• Joia

Today's rhaps is on ... Holy Water

Updated: May 9


Hezekiah's Tunnel to the Pool of Siloam, City of David

The kid selling cigarettes that night in the Old City had a key to the gate, the one leading to the old stone steps down to the Pool of Shiloh, as he called it.


Wading through the tunnel cave, both hands touching clammy rock walls, I soon wanted the adventure to end. Let there be light.


Moonlight there was finally, the Pool of Siloam. A healing ablution open to the night sky. Hezekiah's tunnel, now behind me, finite.


Saturday I felt stuck in Good FridayOrthodox, this weekwith no outlet to Easter. A voice on the other side of the planet, lockdowned out of her church for Holy Week, rescued me and set me on a bridge between the dark night of the soul and the risen grace of mercy. I felt it as Grief.


Grief is motion, painful and active, washing over and through you like holy water, carving out halls to fill with tears, caverns to host fountains, springing from raw ground like streams of freshwater abandoned to the salty sea.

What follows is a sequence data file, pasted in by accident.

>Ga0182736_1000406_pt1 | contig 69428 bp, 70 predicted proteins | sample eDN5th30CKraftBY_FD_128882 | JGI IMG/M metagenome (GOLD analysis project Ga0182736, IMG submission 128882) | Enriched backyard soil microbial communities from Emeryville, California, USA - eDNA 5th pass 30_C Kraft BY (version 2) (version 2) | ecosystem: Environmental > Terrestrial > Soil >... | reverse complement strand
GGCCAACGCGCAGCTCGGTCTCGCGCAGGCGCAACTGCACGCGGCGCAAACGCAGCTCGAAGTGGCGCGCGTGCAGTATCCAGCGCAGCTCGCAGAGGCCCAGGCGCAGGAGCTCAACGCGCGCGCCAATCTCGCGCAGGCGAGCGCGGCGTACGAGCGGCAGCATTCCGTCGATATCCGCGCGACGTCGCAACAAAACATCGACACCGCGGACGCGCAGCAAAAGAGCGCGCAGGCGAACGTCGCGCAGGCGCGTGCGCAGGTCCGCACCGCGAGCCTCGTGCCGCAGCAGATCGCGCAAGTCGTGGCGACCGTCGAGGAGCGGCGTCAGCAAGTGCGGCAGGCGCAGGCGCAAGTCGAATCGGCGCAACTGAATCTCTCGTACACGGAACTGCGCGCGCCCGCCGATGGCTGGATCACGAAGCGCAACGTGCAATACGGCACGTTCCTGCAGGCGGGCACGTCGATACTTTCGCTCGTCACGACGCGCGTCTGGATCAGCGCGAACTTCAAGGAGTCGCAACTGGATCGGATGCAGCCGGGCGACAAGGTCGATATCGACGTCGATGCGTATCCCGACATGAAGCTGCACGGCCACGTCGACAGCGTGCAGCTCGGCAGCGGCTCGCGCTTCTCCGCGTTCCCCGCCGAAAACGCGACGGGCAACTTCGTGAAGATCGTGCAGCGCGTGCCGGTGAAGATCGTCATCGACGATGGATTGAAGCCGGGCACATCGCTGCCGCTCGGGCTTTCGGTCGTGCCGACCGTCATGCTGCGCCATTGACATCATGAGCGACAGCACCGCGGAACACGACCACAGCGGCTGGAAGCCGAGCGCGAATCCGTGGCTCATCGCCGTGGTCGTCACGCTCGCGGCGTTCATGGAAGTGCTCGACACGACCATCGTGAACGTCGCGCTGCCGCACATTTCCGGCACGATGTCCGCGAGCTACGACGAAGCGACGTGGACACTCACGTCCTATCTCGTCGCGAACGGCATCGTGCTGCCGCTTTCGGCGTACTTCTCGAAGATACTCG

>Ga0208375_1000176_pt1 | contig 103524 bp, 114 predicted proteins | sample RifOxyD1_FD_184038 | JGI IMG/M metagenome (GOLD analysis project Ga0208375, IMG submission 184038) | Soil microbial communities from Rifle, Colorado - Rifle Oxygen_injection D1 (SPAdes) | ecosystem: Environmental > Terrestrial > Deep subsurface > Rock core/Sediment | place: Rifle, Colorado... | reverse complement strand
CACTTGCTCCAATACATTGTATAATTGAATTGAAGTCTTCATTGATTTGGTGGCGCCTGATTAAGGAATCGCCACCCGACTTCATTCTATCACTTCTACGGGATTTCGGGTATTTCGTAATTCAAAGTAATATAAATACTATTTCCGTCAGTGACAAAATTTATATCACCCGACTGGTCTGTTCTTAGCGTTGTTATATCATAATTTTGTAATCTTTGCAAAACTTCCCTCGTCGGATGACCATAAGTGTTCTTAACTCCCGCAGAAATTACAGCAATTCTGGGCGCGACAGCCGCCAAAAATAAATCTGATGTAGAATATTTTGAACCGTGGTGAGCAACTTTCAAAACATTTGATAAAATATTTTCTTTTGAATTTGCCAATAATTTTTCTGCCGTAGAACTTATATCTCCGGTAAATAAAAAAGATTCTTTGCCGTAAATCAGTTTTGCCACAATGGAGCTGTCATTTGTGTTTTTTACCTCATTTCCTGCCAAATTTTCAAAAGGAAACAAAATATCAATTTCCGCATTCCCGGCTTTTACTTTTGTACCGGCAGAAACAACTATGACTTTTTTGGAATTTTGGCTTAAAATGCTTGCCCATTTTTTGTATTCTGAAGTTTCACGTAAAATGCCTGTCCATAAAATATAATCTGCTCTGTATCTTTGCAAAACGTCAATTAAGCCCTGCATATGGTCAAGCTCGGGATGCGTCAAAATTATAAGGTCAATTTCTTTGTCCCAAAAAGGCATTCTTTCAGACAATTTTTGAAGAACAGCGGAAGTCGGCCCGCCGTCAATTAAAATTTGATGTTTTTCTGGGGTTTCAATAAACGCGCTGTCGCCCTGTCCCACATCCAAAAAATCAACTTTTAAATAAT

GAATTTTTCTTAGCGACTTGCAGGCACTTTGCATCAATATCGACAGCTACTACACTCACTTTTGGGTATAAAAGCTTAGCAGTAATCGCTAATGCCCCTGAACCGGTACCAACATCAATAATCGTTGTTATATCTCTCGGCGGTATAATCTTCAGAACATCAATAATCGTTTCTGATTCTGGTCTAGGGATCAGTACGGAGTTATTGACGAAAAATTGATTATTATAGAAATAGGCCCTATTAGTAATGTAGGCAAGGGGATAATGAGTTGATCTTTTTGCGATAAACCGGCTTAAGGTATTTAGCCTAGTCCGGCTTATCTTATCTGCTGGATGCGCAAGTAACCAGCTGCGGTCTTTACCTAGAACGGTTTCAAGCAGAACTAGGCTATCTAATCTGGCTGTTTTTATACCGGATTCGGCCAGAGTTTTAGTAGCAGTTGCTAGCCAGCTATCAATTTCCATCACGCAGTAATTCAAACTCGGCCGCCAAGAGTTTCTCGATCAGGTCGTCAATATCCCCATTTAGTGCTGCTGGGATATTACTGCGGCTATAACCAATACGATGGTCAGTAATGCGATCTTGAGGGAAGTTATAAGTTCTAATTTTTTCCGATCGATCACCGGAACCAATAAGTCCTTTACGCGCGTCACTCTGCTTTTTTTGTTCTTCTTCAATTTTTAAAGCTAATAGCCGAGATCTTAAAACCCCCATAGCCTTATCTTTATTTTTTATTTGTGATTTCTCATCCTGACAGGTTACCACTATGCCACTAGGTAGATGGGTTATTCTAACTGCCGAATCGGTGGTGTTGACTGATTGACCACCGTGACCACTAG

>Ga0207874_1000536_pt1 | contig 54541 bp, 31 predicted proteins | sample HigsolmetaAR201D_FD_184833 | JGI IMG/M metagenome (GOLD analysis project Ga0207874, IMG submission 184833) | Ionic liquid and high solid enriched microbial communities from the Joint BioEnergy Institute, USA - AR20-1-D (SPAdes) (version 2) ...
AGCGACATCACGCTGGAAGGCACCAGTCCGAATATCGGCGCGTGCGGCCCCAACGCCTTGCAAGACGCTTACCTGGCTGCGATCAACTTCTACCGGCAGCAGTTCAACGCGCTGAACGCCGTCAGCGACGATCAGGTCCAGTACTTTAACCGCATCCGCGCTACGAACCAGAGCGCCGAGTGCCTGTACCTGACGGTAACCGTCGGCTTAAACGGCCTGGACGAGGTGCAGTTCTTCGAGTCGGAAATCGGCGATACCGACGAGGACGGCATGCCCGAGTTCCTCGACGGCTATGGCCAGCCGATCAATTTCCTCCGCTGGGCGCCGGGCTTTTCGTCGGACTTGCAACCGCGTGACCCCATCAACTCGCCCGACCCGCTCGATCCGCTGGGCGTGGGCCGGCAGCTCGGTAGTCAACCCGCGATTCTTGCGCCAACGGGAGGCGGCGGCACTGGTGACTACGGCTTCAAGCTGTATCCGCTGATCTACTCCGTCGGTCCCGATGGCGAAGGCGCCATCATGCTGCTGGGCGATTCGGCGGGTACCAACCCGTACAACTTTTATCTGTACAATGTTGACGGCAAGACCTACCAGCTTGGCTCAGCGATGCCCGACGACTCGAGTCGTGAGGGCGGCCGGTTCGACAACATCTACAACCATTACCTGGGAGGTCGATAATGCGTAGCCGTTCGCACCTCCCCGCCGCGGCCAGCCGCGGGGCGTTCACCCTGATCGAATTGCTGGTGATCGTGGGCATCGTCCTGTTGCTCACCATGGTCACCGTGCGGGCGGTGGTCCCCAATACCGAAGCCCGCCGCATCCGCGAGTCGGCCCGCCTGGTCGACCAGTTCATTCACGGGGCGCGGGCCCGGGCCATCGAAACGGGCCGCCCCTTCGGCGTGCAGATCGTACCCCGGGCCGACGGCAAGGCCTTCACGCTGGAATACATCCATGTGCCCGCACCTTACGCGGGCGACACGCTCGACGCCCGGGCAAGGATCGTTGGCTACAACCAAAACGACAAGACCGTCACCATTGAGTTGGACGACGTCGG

Another voice then said: emotions let free do not kill you; only emotions suppressed. Their motion must flow through you, death to life, darkness to light.


I thought of the monkey-cat debate. Years ago in a class on world religion, I remember presenting the 14th century split between the Vaishnavist monks. In northern India they settled on "monkey-grace": you hang on to God for dear life, like a baby monkey on its mother's back. Get busy, pay the priests and Brahmins their due. The southern Sri Lanka monks, on the other hand, saw "kitten-grace": God reaches down and lifts you up out of danger and pain, like a mother cat swooping up its kitten by the neck. You do nothing. It is done for you.


My Huguenot ancestors followed Martin Luther on this one.


Amazing Grace, how sweet the sound....


I once was serene as black ice, courageous as a waterfall off a cliff, as wise as the sea, but now am lost, blind, mute and deaf.


Grief


Let it wash over you like holy water

Spring fountains full of tears

Fill you with emptiness

Until a sprig of hope

Persists

In solid rock

Above the rushing

Impermanence


Heraclitus says it's Logos

Always changing

Parmenides says Being

Not changing at all

Thales says it's Water

Pythagoras, Number


Lao Tzu says The Way

Cannot be Named


No matter, I am

Powerless to change

The falling Gravity

The rising

Grace


22 APRIL 2020


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